Speech and Drama
19 lectures, Dornach, April 10, 1921 and September 5–23, 1924 (CW 282)
In this course, designed for students and professionals in the stage arts, Rudolf Steiner begins with a fundamental and spiritually-rooted appreciation of human speech and what actually takes place during human communication. Speech is a spiritual activity as well as an art form, lending itself to real interaction with both higher spiritual worlds and the human world of social conversation.
Steiner shows that speech is a powerful tool for any serious dramatist in conveying the reality of worlds, whether visible or invisible, to the individual souls in the audience.
This is an essential book for anyone involved in speech work, communication arts, and many kinds of therapies.
C O N T E N T S:
Foreword by Marie Steiner
Note by Translator
PART ONE: THE FORMING OF SPEECH
1. The Forming of Speech Is an Art
2. The Six Revelations of Speech
3. Speech as Formed Gesture
4. How to Attain Style in Speech and Drama
5. The Secret of the Art of the Master …
6. Sensitive Perception for Sound and Word …
7. Some Practical Illustrations of the Forming of Speech
PART TWO: THE MOLDING AND SCULPTING OF SPEECH
8. The Molding and sculpting of Speech
9. Style in gesture
10. The Mystery Character of Dramatic Art
11. The Relation of Gesture and Mime to the Forming of Speech
12. The Artistic Quality in Drama
13. Study of the Text from Two Aspects
14. Stage Décor: Its Stylization in Color and Light
PART THREE: THE STAGE AND THE REST OF MANKIND
15. The Esoteric Aspect of the Actor’s Vocation
16. The Work of the Stage from Its More Inward Aspect
17. Further Study of the Sounds of Speech
18. The Speech Sounds as a Revelation of the Form of Man
19. The Formative Activity of the World
This volume is a translation from German of Sprachgestaltung und Dramatische Kunst (GA 282).
About the Author
Rudolf Steiner (1861–1925) was born in the small village of Kraljevec, Austro-Hungarian Empire (now in Croatia), where he grew up (see right). As a young man, he lived in Weimar and Berlin, where he became a well-published scientific, literary, and philosophical scholar, known especially for his work with Goethe’s scientific writings. At the beginning of the twentieth century, he began to develop his early philosophical principles into an approach to systematic research into psychological and spiritual phenomena. Formally beginning his spiritual teaching career under the auspices of the Theosophical Society, Steiner came to use the term Anthroposophy (and spiritual science) for his philosophy, spiritual research, and findings. The influence of Steiner’s multifaceted genius has led to innovative and holistic approaches in medicine, various therapies, philosophy, religious renewal, Waldorf education, education for special needs, threefold economics, biodynamic agriculture, Goethean science, architecture, and the arts of drama, speech, and eurythmy. In 1924, Rudolf Steiner founded the General Anthroposophical Society, which today has branches throughout the world. He died in Dornach, Switzerland.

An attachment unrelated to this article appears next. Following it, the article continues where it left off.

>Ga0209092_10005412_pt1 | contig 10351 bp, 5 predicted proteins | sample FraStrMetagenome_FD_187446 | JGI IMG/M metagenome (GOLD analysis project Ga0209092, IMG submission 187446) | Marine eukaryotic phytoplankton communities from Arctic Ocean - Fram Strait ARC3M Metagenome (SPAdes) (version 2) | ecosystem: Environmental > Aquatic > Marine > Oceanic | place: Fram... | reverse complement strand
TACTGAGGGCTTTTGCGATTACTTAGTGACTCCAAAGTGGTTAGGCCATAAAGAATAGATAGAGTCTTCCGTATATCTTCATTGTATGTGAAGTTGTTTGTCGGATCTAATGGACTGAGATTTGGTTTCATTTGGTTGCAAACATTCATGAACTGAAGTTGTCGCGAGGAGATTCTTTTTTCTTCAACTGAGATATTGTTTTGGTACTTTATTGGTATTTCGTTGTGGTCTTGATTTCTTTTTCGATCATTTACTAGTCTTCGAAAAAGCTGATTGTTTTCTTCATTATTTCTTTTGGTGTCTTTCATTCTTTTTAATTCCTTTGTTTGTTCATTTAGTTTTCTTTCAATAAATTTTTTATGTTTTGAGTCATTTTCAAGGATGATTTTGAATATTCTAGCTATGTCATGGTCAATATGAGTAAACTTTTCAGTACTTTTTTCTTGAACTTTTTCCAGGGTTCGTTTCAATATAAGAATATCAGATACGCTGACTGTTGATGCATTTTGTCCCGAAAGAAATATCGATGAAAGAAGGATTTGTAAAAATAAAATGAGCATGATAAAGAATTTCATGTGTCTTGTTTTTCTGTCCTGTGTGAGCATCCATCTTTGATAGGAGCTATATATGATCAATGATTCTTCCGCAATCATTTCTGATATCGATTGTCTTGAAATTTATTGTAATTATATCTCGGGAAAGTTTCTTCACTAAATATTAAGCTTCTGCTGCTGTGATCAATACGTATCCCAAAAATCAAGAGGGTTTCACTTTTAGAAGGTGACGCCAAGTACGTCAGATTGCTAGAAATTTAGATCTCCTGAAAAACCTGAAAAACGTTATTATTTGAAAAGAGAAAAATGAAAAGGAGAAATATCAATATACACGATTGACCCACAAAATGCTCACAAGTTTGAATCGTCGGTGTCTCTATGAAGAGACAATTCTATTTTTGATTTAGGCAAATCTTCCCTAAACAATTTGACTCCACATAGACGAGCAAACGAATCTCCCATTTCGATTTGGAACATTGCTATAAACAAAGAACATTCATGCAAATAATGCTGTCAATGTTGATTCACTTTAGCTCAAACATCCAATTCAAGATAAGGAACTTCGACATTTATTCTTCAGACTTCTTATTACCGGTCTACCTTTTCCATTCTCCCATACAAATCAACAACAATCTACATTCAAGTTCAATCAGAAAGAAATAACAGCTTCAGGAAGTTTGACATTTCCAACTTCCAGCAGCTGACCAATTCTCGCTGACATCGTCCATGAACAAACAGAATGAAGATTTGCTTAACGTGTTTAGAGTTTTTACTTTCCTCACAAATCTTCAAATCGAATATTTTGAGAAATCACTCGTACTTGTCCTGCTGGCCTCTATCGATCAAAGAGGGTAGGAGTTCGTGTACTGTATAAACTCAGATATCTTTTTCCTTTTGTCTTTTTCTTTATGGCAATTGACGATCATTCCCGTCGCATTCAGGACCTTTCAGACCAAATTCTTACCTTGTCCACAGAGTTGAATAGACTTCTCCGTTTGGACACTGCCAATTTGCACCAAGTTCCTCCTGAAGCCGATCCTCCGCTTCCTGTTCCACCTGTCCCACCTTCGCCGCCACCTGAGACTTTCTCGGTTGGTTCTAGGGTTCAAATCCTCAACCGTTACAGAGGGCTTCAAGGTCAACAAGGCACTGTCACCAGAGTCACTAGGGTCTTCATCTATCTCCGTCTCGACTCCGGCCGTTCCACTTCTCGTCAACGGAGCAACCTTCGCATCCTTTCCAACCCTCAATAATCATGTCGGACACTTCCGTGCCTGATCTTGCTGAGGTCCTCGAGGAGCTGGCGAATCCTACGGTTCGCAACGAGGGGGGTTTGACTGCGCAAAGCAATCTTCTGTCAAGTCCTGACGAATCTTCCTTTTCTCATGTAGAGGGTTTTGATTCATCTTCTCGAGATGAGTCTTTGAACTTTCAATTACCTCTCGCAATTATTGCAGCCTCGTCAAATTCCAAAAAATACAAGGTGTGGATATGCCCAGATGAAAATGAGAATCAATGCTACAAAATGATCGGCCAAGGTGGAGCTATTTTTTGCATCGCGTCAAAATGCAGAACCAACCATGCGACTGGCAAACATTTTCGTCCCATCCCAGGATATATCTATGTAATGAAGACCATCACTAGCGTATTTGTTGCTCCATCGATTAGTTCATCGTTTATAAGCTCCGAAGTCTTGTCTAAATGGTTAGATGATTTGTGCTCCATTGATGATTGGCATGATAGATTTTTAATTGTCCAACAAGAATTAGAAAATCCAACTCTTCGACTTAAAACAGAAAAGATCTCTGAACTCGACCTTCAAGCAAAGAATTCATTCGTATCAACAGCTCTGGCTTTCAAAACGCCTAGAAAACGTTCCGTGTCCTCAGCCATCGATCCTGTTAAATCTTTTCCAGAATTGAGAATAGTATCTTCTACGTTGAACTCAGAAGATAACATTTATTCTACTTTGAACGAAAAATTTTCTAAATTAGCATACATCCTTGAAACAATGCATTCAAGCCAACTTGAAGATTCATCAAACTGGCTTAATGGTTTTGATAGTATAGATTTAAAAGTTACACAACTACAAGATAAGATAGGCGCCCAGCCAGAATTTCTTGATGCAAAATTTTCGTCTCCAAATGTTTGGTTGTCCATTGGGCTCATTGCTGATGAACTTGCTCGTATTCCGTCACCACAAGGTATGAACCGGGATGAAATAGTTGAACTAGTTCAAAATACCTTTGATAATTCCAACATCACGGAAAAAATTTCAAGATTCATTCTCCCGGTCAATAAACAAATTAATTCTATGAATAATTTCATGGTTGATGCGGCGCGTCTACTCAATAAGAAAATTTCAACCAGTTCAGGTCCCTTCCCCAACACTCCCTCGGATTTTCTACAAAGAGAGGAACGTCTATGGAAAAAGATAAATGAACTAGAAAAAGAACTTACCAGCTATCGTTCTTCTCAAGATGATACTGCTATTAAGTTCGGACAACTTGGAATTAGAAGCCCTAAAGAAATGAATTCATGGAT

Marie Steiner-von Sivers (1867–1948) was born in Wlotzlawek, in Russian Poland and grew up in St. Petersburg. She trained as an actor, but left the stage when she met Theosophy through Edouard Schuré, whose works she translated. In 1900, she met Rudolf Steiner, whom she later married and worked alongside in the development of Anthroposophy. She died in Beatenberg, Switzerland.